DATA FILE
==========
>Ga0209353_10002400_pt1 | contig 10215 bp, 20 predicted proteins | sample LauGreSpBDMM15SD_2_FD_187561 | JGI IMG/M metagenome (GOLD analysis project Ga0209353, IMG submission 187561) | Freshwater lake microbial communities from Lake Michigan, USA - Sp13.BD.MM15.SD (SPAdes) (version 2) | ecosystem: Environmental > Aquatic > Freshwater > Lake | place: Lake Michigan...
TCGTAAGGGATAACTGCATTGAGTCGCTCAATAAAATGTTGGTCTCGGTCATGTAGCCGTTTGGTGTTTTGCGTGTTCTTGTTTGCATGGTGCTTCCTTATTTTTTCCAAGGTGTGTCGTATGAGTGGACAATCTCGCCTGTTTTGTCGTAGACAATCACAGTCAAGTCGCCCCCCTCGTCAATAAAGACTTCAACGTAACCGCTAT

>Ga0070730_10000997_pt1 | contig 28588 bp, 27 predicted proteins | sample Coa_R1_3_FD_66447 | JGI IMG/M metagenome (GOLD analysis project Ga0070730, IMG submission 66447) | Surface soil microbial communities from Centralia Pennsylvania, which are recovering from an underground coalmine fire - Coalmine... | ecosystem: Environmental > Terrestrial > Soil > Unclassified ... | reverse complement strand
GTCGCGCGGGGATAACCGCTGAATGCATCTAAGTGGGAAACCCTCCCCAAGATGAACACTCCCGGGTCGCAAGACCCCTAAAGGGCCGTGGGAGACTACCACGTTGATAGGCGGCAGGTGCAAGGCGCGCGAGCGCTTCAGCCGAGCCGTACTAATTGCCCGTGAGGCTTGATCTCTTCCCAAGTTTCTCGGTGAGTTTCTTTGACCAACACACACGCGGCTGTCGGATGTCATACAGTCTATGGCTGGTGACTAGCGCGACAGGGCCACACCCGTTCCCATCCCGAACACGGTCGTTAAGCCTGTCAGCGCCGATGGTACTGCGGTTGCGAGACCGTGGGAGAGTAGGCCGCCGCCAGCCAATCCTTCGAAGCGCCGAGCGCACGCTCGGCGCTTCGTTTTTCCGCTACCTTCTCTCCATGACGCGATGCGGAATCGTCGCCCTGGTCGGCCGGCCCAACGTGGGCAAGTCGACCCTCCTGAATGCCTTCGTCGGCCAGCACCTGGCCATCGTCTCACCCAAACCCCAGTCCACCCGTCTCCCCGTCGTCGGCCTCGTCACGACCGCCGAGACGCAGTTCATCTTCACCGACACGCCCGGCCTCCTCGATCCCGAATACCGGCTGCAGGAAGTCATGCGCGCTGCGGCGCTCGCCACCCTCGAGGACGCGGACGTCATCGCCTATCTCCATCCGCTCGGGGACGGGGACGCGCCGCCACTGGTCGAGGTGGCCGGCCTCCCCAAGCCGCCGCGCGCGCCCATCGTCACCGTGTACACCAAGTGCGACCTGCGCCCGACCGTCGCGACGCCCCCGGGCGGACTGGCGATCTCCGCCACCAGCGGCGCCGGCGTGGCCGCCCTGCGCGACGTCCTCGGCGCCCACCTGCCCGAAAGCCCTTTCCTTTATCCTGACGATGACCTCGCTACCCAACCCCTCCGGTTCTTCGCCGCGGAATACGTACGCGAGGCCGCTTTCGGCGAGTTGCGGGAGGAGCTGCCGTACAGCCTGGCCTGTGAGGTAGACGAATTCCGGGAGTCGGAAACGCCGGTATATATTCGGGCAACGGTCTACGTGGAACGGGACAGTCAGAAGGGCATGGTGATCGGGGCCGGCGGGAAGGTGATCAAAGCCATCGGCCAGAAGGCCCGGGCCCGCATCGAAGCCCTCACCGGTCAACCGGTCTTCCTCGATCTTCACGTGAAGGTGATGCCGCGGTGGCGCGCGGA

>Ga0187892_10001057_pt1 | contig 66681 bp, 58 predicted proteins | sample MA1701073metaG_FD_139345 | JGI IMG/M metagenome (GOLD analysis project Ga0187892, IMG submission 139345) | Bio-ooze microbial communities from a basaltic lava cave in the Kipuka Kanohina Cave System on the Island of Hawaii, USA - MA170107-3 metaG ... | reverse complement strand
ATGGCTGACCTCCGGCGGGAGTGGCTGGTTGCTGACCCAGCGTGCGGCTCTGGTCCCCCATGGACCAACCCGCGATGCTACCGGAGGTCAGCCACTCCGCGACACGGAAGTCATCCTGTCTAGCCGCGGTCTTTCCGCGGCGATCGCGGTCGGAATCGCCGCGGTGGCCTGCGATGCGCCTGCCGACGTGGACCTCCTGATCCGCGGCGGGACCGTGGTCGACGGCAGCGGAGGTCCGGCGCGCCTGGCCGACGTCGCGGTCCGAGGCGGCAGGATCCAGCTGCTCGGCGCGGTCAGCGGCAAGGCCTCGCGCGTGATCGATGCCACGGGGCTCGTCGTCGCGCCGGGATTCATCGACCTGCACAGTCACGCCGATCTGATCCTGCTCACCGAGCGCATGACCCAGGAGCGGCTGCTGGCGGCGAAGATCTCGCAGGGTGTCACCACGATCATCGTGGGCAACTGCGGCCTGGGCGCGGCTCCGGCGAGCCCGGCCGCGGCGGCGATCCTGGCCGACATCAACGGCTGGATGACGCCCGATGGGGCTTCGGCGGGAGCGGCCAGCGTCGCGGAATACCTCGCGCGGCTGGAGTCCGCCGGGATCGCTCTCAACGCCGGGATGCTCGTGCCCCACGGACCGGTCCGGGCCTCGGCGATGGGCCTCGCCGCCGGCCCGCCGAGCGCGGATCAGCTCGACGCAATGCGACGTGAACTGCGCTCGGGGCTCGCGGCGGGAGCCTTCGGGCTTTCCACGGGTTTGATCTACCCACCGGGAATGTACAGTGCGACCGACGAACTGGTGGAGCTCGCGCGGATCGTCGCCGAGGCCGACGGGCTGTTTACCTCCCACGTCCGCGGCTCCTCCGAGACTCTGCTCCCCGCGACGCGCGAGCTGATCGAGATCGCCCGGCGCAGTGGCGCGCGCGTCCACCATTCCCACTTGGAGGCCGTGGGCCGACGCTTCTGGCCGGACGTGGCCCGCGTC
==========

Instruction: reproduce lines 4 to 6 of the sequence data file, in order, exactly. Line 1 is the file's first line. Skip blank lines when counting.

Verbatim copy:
GTCGCGCGGGGATAACCGCTGAATGCATCTAAGTGGGAAACCCTCCCCAAGATGAACACTCCCGGGTCGCAAGACCCCTAAAGGGCCGTGGGAGACTACCACGTTGATAGGCGGCAGGTGCAAGGCGCGCGAGCGCTTCAGCCGAGCCGTACTAATTGCCCGTGAGGCTTGATCTCTTCCCAAGTTTCTCGGTGAGTTTCTTTGACCAACACACACGCGGCTGTCGGATGTCATACAGTCTATGGCTGGTGACTAGCGCGACAGGGCCACACCCGTTCCCATCCCGAACACGGTCGTTAAGCCTGTCAGCGCCGATGGTACTGCGGTTGCGAGACCGTGGGAGAGTAGGCCGCCGCCAGCCAATCCTTCGAAGCGCCGAGCGCACGCTCGGCGCTTCGTTTTTCCGCTACCTTCTCTCCATGACGCGATGCGGAATCGTCGCCCTGGTCGGCCGGCCCAACGTGGGCAAGTCGACCCTCCTGAATGCCTTCGTCGGCCAGCACCTGGCCATCGTCTCACCCAAACCCCAGTCCACCCGTCTCCCCGTCGTCGGCCTCGTCACGACCGCCGAGACGCAGTTCATCTTCACCGACACGCCCGGCCTCCTCGATCCCGAATACCGGCTGCAGGAAGTCATGCGCGCTGCGGCGCTCGCCACCCTCGAGGACGCGGACGTCATCGCCTATCTCCATCCGCTCGGGGACGGGGACGCGCCGCCACTGGTCGAGGTGGCCGGCCTCCCCAAGCCGCCGCGCGCGCCCATCGTCACCGTGTACACCAAGTGCGACCTGCGCCCGACCGTCGCGACGCCCCCGGGCGGACTGGCGATCTCCGCCACCAGCGGCGCCGGCGTGGCCGCCCTGCGCGACGTCCTCGGCGCCCACCTGCCCGAAAGCCCTTTCCTTTATCCTGACGATGACCTCGCTACCCAACCCCTCCGGTTCTTCGCCGCGGAATACGTACGCGAGGCCGCTTTCGGCGAGTTGCGGGAGGAGCTGCCGTACAGCCTGGCCTGTGAGGTAGACGAATTCCGGGAGTCGGAAACGCCGGTATATATTCGGGCAACGGTCTACGTGGAACGGGACAGTCAGAAGGGCATGGTGATCGGGGCCGGCGGGAAGGTGATCAAAGCCATCGGCCAGAAGGCCCGGGCCCGCATCGAAGCCCTCACCGGTCAACCGGTCTTCCTCGATCTTCACGTGAAGGTGATGCCGCGGTGGCGCGCGGA

>Ga0187892_10001057_pt1 | contig 66681 bp, 58 predicted proteins | sample MA1701073metaG_FD_139345 | JGI IMG/M metagenome (GOLD analysis project Ga0187892, IMG submission 139345) | Bio-ooze microbial communities from a basaltic lava cave in the Kipuka Kanohina Cave System on the Island of Hawaii, USA - MA170107-3 metaG ... | reverse complement strand
ATGGCTGACCTCCGGCGGGAGTGGCTGGTTGCTGACCCAGCGTGCGGCTCTGGTCCCCCATGGACCAACCCGCGATGCTACCGGAGGTCAGCCACTCCGCGACACGGAAGTCATCCTGTCTAGCCGCGGTCTTTCCGCGGCGATCGCGGTCGGAATCGCCGCGGTGGCCTGCGATGCGCCTGCCGACGTGGACCTCCTGATCCGCGGCGGGACCGTGGTCGACGGCAGCGGAGGTCCGGCGCGCCTGGCCGACGTCGCGGTCCGAGGCGGCAGGATCCAGCTGCTCGGCGCGGTCAGCGGCAAGGCCTCGCGCGTGATCGATGCCACGGGGCTCGTCGTCGCGCCGGGATTCATCGACCTGCACAGTCACGCCGATCTGATCCTGCTCACCGAGCGCATGACCCAGGAGCGGCTGCTGGCGGCGAAGATCTCGCAGGGTGTCACCACGATCATCGTGGGCAACTGCGGCCTGGGCGCGGCTCCGGCGAGCCCGGCCGCGGCGGCGATCCTGGCCGACATCAACGGCTGGATGACGCCCGATGGGGCTTCGGCGGGAGCGGCCAGCGTCGCGGAATACCTCGCGCGGCTGGAGTCCGCCGGGATCGCTCTCAACGCCGGGATGCTCGTGCCCCACGGACCGGTCCGGGCCTCGGCGATGGGCCTCGCCGCCGGCCCGCCGAGCGCGGATCAGCTCGACGCAATGCGACGTGAACTGCGCTCGGGGCTCGCGGCGGGAGCCTTCGGGCTTTCCACGGGTTTGATCTACCCACCGGGAATGTACAGTGCGACCGACGAACTGGTGGAGCTCGCGCGGATCGTCGCCGAGGCCGACGGGCTGTTTACCTCCCACGTCCGCGGCTCCTCCGAGACTCTGCTCCCCGCGACGCGCGAGCTGATCGAGATCGCCCGGCGCAGTGGCGCGCGCGTCCACCATTCCCACTTGGAGGCCGTGGGCCGACGCTTCTGGCCGGACGTGGCCCGCGTC